How does rising atmospheric CO2 affect marine organisms?

Click to locate material archived on our website by topic

The Photosynthetic Response of Pine Trees to Ultra-High CO2 Concentrations
Garcia, R.L., Idso, S.B. and Kimball, B.A. 1994. Net photosynthesis as a function of carbon dioxide concentration in pine trees grown at ambient and elevated CO2. Environmental and Experimental Botany 34: 337-341.

What was done
Two Eldarica pine (Pinus eldarica L.) seedlings were grown out-of-doors in a field of Avondale loam at Phoenix, Arizona (USA) within transparent open-top enclosures, one of which was maintained for fifteen months at a mean atmospheric CO2 concentration of 402 ppm and one of which was simultaneously maintained at 788 ppm, after which short-term whole-tree net photosynthetic rates (one-hour averages) were measured at a number of different CO2 concentrations (changed at 1.5-hour intervals) ranging from ambient (360 ppm) to 3000 ppm.

What was learned
Garcia et al. report that "the two trees responded identically to short-term atmospheric CO2 enrichment to about a tripling of the ambient CO2 concentration." However, as the CO2 content of the air was increased further, they found that "the net CO2 assimilation responses of the two trees diverged: the photosynthetic response curve of the low-CO2-grown tree exhibited the classical form of a rate-limiting rectangular hyperbola, while that of the high-CO2-grown tree maintained its linearity to the highest CO2 concentration investigated." At this latter CO2 concentration (3000 ppm), the photosynthetic rate of the low-CO2-grown tree had long since plateaued out at a value approximately five times that of its value at 360 ppm, while the photosynthetic rate of the high-CO2-grown tree was still rising linearly at a value approximately ten times greater than what it had exhibited at 360 ppm.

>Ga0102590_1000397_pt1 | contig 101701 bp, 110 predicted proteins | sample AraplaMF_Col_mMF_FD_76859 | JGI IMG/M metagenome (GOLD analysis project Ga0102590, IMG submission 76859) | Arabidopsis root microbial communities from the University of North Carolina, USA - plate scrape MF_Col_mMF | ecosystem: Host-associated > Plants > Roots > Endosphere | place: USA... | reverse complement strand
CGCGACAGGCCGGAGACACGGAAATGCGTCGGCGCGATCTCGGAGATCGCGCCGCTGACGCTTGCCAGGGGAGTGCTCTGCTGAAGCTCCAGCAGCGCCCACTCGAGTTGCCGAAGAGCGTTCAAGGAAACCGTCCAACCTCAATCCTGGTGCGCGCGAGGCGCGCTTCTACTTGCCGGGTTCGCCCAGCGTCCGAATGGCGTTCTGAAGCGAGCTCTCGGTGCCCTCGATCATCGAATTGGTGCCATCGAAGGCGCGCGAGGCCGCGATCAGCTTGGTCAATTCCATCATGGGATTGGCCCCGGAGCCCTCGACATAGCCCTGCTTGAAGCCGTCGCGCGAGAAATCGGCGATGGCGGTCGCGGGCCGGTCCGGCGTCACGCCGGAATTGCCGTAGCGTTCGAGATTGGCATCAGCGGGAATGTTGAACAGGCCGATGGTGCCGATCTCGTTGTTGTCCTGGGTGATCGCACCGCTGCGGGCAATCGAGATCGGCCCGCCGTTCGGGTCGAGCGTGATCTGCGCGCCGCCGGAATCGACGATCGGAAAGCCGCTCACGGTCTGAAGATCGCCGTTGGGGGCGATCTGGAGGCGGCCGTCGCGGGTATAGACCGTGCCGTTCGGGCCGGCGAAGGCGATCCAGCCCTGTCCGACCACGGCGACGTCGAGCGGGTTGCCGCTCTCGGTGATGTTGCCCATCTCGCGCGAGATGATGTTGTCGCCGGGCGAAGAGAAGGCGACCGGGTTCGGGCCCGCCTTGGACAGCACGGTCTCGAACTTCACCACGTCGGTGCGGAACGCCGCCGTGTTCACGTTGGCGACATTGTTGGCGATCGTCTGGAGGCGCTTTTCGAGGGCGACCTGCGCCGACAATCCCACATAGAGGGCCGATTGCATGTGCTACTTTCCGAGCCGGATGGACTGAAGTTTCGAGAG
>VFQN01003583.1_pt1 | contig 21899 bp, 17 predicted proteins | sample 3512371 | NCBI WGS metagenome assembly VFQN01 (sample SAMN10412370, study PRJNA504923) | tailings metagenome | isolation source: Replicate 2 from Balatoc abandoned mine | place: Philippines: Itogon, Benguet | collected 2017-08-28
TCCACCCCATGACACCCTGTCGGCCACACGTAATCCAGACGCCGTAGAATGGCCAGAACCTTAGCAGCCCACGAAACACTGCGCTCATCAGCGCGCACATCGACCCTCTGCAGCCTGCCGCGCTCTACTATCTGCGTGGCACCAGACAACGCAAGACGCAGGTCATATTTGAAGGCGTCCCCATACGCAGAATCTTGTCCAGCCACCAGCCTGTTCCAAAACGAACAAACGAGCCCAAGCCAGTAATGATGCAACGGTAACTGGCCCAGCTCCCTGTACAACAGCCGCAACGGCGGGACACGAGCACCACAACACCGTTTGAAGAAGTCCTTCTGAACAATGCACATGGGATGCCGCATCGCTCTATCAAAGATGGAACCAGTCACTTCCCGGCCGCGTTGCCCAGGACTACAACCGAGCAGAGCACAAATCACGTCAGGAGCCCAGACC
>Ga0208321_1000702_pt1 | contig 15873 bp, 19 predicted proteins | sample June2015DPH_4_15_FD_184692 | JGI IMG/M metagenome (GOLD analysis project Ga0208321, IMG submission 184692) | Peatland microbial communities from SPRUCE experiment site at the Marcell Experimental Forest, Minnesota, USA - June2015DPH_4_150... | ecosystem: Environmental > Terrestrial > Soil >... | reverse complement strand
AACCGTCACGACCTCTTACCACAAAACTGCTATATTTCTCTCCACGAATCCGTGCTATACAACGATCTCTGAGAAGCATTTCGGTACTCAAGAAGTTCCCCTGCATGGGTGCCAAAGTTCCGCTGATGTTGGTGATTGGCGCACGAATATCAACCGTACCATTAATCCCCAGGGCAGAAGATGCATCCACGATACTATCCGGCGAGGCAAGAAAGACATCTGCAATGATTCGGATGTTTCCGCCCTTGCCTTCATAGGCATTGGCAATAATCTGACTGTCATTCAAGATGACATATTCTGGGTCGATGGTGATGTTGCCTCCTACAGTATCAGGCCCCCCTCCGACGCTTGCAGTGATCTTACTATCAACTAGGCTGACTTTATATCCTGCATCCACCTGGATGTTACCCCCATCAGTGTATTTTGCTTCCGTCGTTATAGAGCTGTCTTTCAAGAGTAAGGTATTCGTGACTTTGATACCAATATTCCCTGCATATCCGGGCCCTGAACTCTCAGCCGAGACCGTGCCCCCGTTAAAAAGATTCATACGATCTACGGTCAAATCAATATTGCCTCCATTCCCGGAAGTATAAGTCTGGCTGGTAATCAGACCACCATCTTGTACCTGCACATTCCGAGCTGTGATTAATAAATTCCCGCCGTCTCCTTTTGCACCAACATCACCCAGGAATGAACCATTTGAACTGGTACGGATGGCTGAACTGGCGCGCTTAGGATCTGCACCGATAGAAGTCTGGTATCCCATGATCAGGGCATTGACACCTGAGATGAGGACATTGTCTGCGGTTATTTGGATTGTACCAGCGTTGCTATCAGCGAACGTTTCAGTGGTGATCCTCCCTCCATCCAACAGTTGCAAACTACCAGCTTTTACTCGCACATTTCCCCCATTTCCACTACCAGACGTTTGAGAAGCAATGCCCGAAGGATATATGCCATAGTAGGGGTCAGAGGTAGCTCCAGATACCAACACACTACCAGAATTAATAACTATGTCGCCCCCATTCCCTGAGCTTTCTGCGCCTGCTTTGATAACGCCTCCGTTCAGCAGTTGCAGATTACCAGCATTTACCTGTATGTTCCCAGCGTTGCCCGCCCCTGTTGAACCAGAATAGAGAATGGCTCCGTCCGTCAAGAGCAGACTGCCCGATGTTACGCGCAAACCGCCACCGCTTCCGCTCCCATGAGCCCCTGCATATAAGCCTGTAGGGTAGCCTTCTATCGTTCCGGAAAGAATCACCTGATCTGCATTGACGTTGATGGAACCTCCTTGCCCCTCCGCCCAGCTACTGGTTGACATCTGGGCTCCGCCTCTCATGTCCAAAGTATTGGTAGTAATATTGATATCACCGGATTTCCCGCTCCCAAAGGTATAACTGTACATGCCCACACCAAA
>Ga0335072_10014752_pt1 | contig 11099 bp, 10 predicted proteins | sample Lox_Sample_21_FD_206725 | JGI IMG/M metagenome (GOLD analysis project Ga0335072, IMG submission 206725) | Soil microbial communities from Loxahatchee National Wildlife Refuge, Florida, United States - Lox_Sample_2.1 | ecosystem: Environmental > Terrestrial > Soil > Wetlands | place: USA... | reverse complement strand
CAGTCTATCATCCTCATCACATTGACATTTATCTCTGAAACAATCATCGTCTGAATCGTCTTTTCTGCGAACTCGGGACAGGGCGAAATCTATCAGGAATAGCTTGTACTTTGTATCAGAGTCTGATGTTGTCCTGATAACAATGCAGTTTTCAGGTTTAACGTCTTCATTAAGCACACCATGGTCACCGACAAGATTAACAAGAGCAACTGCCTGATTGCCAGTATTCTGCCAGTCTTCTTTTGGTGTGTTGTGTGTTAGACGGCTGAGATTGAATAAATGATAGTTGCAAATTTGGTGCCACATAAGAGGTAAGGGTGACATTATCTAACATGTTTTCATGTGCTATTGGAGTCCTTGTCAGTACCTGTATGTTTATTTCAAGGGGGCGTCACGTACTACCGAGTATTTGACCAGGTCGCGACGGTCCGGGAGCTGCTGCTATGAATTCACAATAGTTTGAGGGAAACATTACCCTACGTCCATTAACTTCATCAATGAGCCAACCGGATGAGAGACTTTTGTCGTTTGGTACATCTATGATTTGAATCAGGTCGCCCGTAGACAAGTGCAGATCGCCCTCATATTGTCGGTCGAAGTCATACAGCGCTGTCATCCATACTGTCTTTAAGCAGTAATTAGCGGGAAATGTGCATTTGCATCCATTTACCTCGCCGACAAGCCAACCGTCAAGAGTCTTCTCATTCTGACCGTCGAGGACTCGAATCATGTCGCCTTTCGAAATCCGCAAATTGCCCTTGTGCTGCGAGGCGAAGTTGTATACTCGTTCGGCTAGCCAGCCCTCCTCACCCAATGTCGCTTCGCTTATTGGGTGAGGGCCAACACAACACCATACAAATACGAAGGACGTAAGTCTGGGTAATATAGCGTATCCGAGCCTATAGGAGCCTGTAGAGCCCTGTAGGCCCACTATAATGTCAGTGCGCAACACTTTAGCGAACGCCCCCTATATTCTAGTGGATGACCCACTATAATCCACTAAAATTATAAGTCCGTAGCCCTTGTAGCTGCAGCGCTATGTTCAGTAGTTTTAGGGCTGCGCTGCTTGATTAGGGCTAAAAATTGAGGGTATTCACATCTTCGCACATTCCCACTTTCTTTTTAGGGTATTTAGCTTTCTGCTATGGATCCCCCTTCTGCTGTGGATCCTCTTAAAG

What it means
The three researchers concluded that "atmospheric CO2 enrichment produces a type of up-regulation of carbon assimilation in Eldarica pine trees, as long-term exposure to elevated CO2 enabled the high-CO2-grown tree to continue to respond to further increases in the CO2 content of the air while the photosynthetic rate of the tree grown in ambient air reached an asymptotic limit." This observation suggests that as the air's CO2 content continues to climb, it may be possible for earth's plants to continuously adapt to - and thereby continuously profit from - its ever-increasing concentration.

Reviewed 12 December 2007